Militarism - the culture of war and military admiration - is similarily highly addictive and destructive. There is an undeniable allure to military machinery and bravado.
From the crisp uniforms to the grit of combat soldiers, there is an ancient mystique about “fighting men” [and women]. We applaud the soldier’s honour and sacrifice, and for good reason approve of their desire to serve their country. Yet, the addiction, more often than not, causes us to gloss over the countless others who are sacrificing in their public service. Military tools (tanks, jet fighters, etc.) are high tech, and we are impressed by the power they possess, not to mention the bang they make. Moreover, just as Hollywood once glamorized smoking, we too are being seduced into believing the glorified myth that we must fight and kill for our freedom and that our nation’s enemy is a bad guy, worthy of destruction. And, just as nicotine calms and stimulates, militarism calms us with the belief that we are safer if we are militarily powerful, and that sense of power also stimulates us into asserting our will on others–using brute force instead of peaceful alternatives. It should be noted that history teaches us that enhanced military force rarely goes unused.
Similar to tobacco, militarism is addictive and very destructive. It produces its own self-perpetuating culture in a society that is based on the fear of not having enough military. This sensation is similar to the panic in withdrawals. The addiction becomes a preoccupation. It brings all things military into constant public focus and screams that military spending is never enough: more and more is needed, again and again–the cry of the addict. Militarism demands devotion and support, and those who see the consequences and question the destructive patterns are berated as unpatriotic or idealistic extremists. Moreover, like nicotine, militarism is a great deceiver because it is destructive and it lies. Hiram Johnson correctly said, “The first casualty when war comes is truth.” The base purpose of the military is war, and war kills and destroys, period. In addition, militarism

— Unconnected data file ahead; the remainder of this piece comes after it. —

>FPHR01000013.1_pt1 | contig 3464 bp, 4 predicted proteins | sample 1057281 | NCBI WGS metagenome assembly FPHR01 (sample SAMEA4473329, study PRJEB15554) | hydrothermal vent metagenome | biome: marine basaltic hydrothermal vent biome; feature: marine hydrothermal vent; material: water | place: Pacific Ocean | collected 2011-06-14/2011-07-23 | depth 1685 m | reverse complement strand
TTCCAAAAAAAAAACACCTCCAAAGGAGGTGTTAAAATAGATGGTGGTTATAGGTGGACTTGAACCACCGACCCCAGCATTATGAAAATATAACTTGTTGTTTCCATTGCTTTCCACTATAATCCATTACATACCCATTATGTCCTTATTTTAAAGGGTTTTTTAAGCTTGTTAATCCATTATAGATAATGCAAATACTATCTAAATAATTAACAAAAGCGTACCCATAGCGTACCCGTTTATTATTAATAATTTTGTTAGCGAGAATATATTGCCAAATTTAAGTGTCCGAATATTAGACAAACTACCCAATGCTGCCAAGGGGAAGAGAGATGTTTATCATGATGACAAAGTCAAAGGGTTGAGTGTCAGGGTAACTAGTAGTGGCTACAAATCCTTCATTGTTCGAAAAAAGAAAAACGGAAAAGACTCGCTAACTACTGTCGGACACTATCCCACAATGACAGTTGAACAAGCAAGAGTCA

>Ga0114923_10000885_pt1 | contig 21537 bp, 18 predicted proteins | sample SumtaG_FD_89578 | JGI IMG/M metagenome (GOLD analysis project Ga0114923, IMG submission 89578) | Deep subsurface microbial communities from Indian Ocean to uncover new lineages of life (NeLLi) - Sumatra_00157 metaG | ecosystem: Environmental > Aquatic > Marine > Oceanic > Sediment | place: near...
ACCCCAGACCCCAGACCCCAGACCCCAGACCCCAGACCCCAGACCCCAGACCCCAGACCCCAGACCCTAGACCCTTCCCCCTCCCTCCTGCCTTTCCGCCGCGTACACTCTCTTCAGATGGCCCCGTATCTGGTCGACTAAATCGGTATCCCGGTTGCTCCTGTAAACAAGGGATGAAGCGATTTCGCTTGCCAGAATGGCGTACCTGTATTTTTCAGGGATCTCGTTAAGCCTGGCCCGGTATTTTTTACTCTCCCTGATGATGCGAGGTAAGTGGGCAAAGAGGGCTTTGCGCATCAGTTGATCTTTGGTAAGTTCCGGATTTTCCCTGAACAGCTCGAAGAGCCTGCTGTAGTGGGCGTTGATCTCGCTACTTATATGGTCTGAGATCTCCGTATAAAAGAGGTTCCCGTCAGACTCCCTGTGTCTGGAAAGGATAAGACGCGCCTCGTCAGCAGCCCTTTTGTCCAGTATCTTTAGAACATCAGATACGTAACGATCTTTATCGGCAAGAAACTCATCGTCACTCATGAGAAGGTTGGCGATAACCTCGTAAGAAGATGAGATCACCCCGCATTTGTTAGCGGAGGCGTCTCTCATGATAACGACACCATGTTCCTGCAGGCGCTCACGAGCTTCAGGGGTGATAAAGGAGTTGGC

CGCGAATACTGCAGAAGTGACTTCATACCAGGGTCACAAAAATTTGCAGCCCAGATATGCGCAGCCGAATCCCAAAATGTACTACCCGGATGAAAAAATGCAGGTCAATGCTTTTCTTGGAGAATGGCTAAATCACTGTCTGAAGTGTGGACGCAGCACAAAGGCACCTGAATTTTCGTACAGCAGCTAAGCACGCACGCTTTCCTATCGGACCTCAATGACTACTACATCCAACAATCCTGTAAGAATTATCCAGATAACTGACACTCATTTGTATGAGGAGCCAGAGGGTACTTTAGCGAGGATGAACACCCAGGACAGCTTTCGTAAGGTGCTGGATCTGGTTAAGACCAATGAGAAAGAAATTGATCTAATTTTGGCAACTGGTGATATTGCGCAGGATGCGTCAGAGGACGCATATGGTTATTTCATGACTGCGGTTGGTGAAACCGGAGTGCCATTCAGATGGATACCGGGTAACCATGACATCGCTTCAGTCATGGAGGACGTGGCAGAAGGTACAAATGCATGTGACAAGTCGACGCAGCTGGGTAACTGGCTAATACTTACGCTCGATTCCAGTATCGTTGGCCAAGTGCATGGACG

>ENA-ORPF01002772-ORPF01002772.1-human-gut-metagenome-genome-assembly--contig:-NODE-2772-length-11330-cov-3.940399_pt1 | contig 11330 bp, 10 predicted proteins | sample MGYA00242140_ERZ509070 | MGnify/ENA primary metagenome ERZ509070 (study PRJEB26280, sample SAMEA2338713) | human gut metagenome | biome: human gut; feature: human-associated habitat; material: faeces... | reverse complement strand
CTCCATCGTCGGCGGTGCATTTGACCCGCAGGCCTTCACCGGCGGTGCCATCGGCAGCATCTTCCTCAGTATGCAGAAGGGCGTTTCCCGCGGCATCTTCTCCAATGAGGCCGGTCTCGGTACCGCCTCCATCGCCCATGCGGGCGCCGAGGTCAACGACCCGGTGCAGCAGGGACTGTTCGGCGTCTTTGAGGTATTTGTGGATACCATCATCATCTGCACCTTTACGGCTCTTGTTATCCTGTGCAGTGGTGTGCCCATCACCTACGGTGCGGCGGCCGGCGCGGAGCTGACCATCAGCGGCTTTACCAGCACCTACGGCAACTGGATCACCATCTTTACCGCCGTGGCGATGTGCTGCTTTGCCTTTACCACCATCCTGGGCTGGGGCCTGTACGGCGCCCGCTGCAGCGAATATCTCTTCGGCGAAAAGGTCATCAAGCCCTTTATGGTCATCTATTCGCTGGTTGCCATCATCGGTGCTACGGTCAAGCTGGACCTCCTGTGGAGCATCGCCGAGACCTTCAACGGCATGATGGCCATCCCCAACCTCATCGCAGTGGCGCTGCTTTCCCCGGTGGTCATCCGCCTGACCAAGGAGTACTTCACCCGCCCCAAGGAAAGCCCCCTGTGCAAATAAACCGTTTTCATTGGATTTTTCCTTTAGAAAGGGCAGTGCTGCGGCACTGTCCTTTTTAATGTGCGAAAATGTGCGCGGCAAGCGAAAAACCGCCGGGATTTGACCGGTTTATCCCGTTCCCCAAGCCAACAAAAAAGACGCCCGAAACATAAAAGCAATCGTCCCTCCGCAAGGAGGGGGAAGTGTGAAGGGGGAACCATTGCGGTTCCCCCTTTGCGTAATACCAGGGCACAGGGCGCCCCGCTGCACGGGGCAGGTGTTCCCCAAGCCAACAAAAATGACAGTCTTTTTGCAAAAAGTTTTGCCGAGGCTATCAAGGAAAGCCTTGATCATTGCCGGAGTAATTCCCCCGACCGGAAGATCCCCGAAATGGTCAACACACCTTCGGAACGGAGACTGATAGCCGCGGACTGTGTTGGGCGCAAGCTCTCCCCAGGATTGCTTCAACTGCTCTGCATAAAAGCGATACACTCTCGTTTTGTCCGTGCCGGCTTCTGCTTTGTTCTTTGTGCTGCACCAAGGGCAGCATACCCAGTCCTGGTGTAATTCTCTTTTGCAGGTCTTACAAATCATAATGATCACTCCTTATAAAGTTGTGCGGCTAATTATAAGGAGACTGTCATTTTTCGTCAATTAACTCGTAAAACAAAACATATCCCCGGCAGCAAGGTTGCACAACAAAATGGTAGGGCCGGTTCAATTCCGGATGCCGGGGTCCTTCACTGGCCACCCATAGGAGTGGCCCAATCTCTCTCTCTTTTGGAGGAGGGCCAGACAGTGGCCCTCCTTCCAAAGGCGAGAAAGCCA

On November 11, 2010, Mennonite Church Saskatchewan's Peace and Justice Commission again sponsored a memorial service in downtown Saskatoon. The holistic service took place outdoors in Rotary Peace Park and grieved losses resulting from war. Repentance and a pledge to work for peace through non-violent means were also included. The event was promoted through Mennonite Church Saskatchewan churches, word of mouth and the Prairie Centre for Ecumenism, an interchurch agency for the promotion of Christian unity on the Canadian prairies. The service was attended by representatives from Mennonite Church Canada's General Board, Area Churches and staff who were in town for Fall Leadership Assembly, along with about 70 other individuals. The City of Saskatoon lit the peace pole flame for the service.
Many Mennonites in Canada are familiar with the red message buttons,"To Remember is To Work for Peace" distributed by Mennonite Central Committee each year around Remembrance Day, Nov. 11. Christians in the United Kingdom have come up with an alternative idea as well; a white poppy. To learn more, see http://www.whitepoppy.org.uk/
Want to find out how you can become "a biblical, prayerful, playful peacemaker"? Check out http://seasonedwithpeace.blogspot.com/ Four passionate-for-peace women are collecting peace-focussed material from devotions to recipes and sharing them in Seasoned with Peace, a series of four seasonal books. Susan Mark Landis, Lisa J. Amstutz, Cynthia Friesen Coyle and Cindy Snider are volunteering their time; any profits from Seasoned with Prayer will be directed toward Mennonite peacemaking projects.